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UV Safety: How to Protect Yourself From Skin Cancer

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Summer is in full swing and with the beautiful weather, everyone is excited to spend hours at the pool and days at picnics and barbecues. With some peak summer activities yet to happen, it is the perfect time to educate yourself about how you can stay safe in the sun and prevent the most common cancer in the United States: skin cancer. The sun emits ultraviolet radiation which is the main cause of skin cancer. Protecting yourself from the sun can be overwhelming due to the overabundance of sunscreens, sunblocks and ranges of SPF’s. Add those factors to the fact that many people simply forget that the sun can be harmful and you have many people who end up leaving themselves susceptible to developing skin cancer. Here is what you need to know about skin cancer care, and how you can prevent it.

Risk Factors

Anyone can get skin cancer, but there are several things that increase your chances of developing it.
• Family or personal history of cancer
• Fair or lighter skin complexion
• Constant exposure to the sun
• Skin that burns or turns red easily
• Lighter eye color such as blue or green

How You Can Protect Yourself

The following are steps you can take to reduce your chances of developing skin cancer.

• Wear sunblock or sunscreen
  • Sunscreen soaks into your skin and UV rays
  • Sunblock does exactly what its name implies: blocks or reflects the sun’s harmful rays
  • Both do an excellent job of protecting skin.
• Buy SPF 15 or higher for maximum coverage. SPF stands for sun protection factor. The number shows how effective your sunscreen will be at protecting the skin from the sun’s harmful rays.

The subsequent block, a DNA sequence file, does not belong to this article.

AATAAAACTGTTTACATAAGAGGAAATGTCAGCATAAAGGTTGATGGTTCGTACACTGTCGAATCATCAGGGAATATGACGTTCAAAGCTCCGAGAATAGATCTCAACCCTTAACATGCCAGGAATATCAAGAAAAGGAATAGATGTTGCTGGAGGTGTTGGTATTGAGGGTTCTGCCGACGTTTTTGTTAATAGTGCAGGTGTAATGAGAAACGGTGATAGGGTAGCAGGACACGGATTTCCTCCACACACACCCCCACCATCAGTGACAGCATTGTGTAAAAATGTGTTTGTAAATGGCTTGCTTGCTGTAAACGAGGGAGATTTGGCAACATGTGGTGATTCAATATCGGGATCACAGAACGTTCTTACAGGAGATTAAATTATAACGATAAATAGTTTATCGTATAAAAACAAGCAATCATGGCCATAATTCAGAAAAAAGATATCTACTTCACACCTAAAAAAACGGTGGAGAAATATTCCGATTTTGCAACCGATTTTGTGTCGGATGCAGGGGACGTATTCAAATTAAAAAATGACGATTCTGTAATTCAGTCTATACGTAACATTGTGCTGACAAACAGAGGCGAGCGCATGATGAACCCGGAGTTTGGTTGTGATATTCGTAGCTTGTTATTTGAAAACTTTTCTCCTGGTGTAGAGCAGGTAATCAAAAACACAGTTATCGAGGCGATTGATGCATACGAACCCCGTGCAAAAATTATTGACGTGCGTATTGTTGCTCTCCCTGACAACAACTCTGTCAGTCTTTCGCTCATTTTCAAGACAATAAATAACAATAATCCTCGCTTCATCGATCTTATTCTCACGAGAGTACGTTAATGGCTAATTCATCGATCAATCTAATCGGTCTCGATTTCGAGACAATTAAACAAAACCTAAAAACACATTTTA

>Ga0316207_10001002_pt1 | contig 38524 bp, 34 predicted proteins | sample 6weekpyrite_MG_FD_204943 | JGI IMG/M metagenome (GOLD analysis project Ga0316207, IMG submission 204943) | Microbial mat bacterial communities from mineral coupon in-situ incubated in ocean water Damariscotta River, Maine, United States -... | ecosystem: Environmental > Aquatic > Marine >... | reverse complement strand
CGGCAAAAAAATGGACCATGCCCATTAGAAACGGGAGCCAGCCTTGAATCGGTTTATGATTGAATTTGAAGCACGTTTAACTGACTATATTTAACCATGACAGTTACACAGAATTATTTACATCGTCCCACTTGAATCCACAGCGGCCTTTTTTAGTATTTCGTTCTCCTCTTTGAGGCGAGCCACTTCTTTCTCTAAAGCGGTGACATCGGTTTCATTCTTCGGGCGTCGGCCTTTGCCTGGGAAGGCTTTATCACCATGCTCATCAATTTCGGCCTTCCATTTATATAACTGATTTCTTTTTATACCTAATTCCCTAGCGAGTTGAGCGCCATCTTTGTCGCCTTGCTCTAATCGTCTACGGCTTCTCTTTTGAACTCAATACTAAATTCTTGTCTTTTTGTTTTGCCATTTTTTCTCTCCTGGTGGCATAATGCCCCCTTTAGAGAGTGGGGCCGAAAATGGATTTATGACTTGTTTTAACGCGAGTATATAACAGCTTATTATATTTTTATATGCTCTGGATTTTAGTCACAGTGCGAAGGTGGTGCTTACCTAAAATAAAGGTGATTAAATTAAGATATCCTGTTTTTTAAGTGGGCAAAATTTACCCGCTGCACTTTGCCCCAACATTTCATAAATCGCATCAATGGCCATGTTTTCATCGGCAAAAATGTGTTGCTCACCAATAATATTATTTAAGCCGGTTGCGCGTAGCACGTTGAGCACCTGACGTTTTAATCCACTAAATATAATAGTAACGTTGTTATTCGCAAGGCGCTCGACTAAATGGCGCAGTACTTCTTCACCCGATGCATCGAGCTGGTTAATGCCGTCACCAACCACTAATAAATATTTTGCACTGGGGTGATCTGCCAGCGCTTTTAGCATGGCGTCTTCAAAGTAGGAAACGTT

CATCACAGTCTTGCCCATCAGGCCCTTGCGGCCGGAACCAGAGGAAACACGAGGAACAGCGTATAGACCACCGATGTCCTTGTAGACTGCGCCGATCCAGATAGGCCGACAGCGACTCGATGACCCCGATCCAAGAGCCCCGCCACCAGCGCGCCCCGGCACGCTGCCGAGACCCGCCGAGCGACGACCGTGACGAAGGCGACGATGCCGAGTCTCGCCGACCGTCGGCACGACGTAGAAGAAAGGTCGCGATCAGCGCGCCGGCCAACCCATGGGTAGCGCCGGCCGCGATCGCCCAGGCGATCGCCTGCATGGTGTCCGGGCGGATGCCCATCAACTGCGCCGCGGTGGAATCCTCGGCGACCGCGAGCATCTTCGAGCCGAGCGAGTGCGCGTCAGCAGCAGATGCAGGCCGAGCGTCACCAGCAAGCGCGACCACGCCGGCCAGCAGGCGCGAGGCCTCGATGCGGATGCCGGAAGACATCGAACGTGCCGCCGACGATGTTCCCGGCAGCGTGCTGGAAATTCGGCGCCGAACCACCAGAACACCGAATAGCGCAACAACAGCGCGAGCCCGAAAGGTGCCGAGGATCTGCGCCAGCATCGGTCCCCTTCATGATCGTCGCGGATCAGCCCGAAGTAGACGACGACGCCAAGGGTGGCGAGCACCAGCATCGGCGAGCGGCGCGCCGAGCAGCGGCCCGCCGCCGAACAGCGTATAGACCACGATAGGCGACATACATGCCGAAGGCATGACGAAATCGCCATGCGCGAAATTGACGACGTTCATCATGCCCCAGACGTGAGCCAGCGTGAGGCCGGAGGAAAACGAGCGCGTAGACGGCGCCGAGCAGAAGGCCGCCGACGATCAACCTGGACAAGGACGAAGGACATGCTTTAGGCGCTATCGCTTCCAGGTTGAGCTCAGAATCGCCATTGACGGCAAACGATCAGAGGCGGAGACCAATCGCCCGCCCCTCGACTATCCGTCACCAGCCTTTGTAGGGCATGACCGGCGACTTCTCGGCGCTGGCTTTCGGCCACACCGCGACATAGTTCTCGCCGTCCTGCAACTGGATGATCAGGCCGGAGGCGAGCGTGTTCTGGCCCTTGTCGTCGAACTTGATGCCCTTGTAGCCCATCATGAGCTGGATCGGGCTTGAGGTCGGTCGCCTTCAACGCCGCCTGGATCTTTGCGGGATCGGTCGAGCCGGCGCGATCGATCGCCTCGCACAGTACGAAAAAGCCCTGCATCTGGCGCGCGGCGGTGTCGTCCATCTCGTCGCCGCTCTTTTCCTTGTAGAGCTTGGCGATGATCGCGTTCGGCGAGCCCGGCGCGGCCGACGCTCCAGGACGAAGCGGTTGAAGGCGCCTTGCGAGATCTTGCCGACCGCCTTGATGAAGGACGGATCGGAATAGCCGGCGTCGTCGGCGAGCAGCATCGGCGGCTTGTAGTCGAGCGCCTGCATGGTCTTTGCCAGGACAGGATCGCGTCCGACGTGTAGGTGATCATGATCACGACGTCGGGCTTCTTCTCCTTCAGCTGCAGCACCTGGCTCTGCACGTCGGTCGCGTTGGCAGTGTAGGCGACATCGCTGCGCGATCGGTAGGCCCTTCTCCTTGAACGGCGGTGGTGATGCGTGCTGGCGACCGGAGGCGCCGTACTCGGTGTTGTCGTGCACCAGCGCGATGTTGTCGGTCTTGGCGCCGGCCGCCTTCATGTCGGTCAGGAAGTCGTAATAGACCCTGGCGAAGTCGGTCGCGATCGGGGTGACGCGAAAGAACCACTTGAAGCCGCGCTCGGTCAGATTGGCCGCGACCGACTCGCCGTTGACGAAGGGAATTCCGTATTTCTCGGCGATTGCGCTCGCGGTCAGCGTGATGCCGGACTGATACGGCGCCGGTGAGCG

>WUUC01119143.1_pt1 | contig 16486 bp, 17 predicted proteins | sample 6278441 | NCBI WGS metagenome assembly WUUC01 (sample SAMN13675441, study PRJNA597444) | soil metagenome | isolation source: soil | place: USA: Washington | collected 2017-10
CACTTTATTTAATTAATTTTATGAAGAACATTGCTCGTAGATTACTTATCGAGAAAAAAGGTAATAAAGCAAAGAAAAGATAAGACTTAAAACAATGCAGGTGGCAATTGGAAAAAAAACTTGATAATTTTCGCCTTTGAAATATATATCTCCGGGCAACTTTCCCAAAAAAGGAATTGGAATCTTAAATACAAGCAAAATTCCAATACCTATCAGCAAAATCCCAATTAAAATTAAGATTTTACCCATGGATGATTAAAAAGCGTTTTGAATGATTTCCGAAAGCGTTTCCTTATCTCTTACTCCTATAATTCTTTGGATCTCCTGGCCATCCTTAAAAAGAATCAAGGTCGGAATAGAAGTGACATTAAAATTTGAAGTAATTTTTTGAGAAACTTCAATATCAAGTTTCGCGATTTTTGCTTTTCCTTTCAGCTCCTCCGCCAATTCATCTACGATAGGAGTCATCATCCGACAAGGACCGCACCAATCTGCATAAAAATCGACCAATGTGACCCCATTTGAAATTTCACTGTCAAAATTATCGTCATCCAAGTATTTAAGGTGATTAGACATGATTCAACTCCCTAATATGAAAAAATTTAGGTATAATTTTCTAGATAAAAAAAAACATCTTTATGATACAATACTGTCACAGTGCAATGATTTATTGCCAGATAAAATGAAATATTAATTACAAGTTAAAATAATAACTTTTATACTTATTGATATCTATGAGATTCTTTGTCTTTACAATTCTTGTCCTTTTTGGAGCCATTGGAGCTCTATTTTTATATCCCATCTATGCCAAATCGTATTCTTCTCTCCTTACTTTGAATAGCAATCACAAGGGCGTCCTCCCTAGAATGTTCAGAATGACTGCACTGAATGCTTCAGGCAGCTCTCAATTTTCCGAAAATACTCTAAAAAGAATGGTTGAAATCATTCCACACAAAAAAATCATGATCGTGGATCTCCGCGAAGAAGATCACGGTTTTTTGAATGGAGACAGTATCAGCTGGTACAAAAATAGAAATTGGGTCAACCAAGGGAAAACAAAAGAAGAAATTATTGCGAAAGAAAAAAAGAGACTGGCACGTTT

• Save money by buying generic sunscreen or sunblock. Most of them contain the same ingredients as their name brand counterparts. As long as the SPF is high enough you should be protected.
• Reapply sunscreen frequently to ensure you remain protected. Even sunscreen that claims to be waterproof needs to be reapplied frequently.
• Do not skimp on the amount of sunblock/sunscreen you use. Remember, even if you put on a high SPF it will only be affected if all areas are properly covered.
• Avoid being out in the sun between the hours of 11 a.m. - 3 p.m. This is when the sun is at its strongest and most dangerous state.
• Wear protective clothing such as sun hats, and sunglasses.
• Do not use tanning beds and sunlamps. The UV rays from these items are just as harmful as the sun’s rays.
• Wear sunscreen/sunblock in the summer even if it is not extremely sunny outside. The clouds only block a small percentage of the sun’s harmful rays, so you still need to protect your skin.
• Kids and older adults have lower immunity to diseases and need extra protection from the sun. Buy special sunscreen/sunblock for kids with special formulas for their sensitive skin and high SPF’s and a higher SPF for older adults.
• Lastly: Remember that sunscreen takes a while to actually be absorbed into the skin. Apply sunscreen about 30 minutes prior to being out in the sun for maximum protection.

You can have fun in the sun while protecting yourself from skin cancer by following a few simple steps!

You can find more ways to prevent cancer at NorthShore is an integrated health system with dedicated medical offices and hospitals in the Chicago area. NorthShore’s Kellogg Cancer Center offers comprehensive, compassionate cancer care for oncology patients and their families. Visit NorthShore online today!


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